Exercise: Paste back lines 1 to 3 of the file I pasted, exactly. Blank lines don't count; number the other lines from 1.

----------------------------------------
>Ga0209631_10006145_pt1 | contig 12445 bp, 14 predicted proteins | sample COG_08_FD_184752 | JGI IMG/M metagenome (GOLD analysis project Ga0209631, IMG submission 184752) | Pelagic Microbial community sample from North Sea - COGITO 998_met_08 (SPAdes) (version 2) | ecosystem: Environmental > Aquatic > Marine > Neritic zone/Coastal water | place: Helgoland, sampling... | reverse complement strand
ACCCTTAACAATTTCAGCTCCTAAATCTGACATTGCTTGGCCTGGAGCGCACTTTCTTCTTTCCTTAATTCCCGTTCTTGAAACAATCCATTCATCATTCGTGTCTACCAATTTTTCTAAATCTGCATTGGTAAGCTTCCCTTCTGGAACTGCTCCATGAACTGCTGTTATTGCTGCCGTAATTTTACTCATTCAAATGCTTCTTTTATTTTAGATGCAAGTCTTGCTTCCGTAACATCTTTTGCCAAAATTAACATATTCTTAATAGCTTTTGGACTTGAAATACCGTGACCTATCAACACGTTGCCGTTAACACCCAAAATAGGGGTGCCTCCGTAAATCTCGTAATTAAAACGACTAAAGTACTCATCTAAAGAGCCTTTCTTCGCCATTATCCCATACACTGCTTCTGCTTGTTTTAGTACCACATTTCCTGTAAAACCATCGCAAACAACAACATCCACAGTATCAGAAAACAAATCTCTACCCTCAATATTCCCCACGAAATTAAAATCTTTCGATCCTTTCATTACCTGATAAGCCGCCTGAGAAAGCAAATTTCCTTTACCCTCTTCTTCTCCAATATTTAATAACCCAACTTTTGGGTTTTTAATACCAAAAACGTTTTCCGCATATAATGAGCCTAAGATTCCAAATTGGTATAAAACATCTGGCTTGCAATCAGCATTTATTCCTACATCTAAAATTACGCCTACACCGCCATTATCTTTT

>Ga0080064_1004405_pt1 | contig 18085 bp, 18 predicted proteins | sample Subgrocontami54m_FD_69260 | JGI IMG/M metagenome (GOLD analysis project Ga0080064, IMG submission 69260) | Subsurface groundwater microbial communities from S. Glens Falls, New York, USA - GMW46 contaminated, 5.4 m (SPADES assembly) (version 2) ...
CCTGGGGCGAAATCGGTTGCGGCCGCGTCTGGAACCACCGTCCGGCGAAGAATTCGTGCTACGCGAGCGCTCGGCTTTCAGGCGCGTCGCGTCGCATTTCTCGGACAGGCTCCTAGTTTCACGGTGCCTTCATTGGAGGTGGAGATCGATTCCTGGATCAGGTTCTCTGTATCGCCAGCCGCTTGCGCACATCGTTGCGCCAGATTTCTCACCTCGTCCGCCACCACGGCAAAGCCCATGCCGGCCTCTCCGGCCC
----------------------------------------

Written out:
>Ga0209631_10006145_pt1 | contig 12445 bp, 14 predicted proteins | sample COG_08_FD_184752 | JGI IMG/M metagenome (GOLD analysis project Ga0209631, IMG submission 184752) | Pelagic Microbial community sample from North Sea - COGITO 998_met_08 (SPAdes) (version 2) | ecosystem: Environmental > Aquatic > Marine > Neritic zone/Coastal water | place: Helgoland, sampling... | reverse complement strand
ACCCTTAACAATTTCAGCTCCTAAATCTGACATTGCTTGGCCTGGAGCGCACTTTCTTCTTTCCTTAATTCCCGTTCTTGAAACAATCCATTCATCATTCGTGTCTACCAATTTTTCTAAATCTGCATTGGTAAGCTTCCCTTCTGGAACTGCTCCATGAACTGCTGTTATTGCTGCCGTAATTTTACTCATTCAAATGCTTCTTTTATTTTAGATGCAAGTCTTGCTTCCGTAACATCTTTTGCCAAAATTAACATATTCTTAATAGCTTTTGGACTTGAAATACCGTGACCTATCAACACGTTGCCGTTAACACCCAAAATAGGGGTGCCTCCGTAAATCTCGTAATTAAAACGACTAAAGTACTCATCTAAAGAGCCTTTCTTCGCCATTATCCCATACACTGCTTCTGCTTGTTTTAGTACCACATTTCCTGTAAAACCATCGCAAACAACAACATCCACAGTATCAGAAAACAAATCTCTACCCTCAATATTCCCCACGAAATTAAAATCTTTCGATCCTTTCATTACCTGATAAGCCGCCTGAGAAAGCAAATTTCCTTTACCCTCTTCTTCTCCAATATTTAATAACCCAACTTTTGGGTTTTTAATACCAAAAACGTTTTCCGCATATAATGAGCCTAAGATTCCAAATTGGTATAAAACATCTGGCTTGCAATCAGCATTTATTCCTACATCTAAAATTACGCCTACACCGCCATTATCTTTT

>Ga0080064_1004405_pt1 | contig 18085 bp, 18 predicted proteins | sample Subgrocontami54m_FD_69260 | JGI IMG/M metagenome (GOLD analysis project Ga0080064, IMG submission 69260) | Subsurface groundwater microbial communities from S. Glens Falls, New York, USA - GMW46 contaminated, 5.4 m (SPADES assembly) (version 2) ...